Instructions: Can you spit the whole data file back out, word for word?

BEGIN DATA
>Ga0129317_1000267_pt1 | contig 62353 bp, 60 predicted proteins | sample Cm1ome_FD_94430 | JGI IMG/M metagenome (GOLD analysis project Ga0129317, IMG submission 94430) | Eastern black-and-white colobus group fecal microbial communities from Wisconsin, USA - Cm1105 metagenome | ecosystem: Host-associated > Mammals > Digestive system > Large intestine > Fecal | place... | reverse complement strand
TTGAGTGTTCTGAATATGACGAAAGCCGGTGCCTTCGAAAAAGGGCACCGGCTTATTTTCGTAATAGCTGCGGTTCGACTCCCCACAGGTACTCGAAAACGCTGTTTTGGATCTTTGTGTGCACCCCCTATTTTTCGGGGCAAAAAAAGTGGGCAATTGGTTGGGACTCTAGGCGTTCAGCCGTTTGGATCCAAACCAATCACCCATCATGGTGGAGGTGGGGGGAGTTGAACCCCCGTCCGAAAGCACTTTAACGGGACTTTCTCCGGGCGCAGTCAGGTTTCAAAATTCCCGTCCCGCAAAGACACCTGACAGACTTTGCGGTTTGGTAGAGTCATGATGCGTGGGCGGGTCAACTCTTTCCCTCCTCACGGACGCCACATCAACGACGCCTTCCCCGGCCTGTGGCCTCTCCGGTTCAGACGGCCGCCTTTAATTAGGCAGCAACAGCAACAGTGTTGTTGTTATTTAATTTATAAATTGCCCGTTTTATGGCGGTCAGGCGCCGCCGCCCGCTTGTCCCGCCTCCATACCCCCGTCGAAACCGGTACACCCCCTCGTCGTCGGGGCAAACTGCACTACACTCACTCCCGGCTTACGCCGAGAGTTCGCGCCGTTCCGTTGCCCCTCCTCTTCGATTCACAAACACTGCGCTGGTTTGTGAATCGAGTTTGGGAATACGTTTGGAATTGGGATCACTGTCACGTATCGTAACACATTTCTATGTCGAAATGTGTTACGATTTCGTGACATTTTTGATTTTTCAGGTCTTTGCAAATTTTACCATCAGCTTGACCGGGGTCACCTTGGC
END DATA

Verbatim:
>Ga0129317_1000267_pt1 | contig 62353 bp, 60 predicted proteins | sample Cm1ome_FD_94430 | JGI IMG/M metagenome (GOLD analysis project Ga0129317, IMG submission 94430) | Eastern black-and-white colobus group fecal microbial communities from Wisconsin, USA - Cm1105 metagenome | ecosystem: Host-associated > Mammals > Digestive system > Large intestine > Fecal | place... | reverse complement strand
TTGAGTGTTCTGAATATGACGAAAGCCGGTGCCTTCGAAAAAGGGCACCGGCTTATTTTCGTAATAGCTGCGGTTCGACTCCCCACAGGTACTCGAAAACGCTGTTTTGGATCTTTGTGTGCACCCCCTATTTTTCGGGGCAAAAAAAGTGGGCAATTGGTTGGGACTCTAGGCGTTCAGCCGTTTGGATCCAAACCAATCACCCATCATGGTGGAGGTGGGGGGAGTTGAACCCCCGTCCGAAAGCACTTTAACGGGACTTTCTCCGGGCGCAGTCAGGTTTCAAAATTCCCGTCCCGCAAAGACACCTGACAGACTTTGCGGTTTGGTAGAGTCATGATGCGTGGGCGGGTCAACTCTTTCCCTCCTCACGGACGCCACATCAACGACGCCTTCCCCGGCCTGTGGCCTCTCCGGTTCAGACGGCCGCCTTTAATTAGGCAGCAACAGCAACAGTGTTGTTGTTATTTAATTTATAAATTGCCCGTTTTATGGCGGTCAGGCGCCGCCGCCCGCTTGTCCCGCCTCCATACCCCCGTCGAAACCGGTACACCCCCTCGTCGTCGGGGCAAACTGCACTACACTCACTCCCGGCTTACGCCGAGAGTTCGCGCCGTTCCGTTGCCCCTCCTCTTCGATTCACAAACACTGCGCTGGTTTGTGAATCGAGTTTGGGAATACGTTTGGAATTGGGATCACTGTCACGTATCGTAACACATTTCTATGTCGAAATGTGTTACGATTTCGTGACATTTTTGATTTTTCAGGTCTTTGCAAATTTTACCATCAGCTTGACCGGGGTCACCTTGGC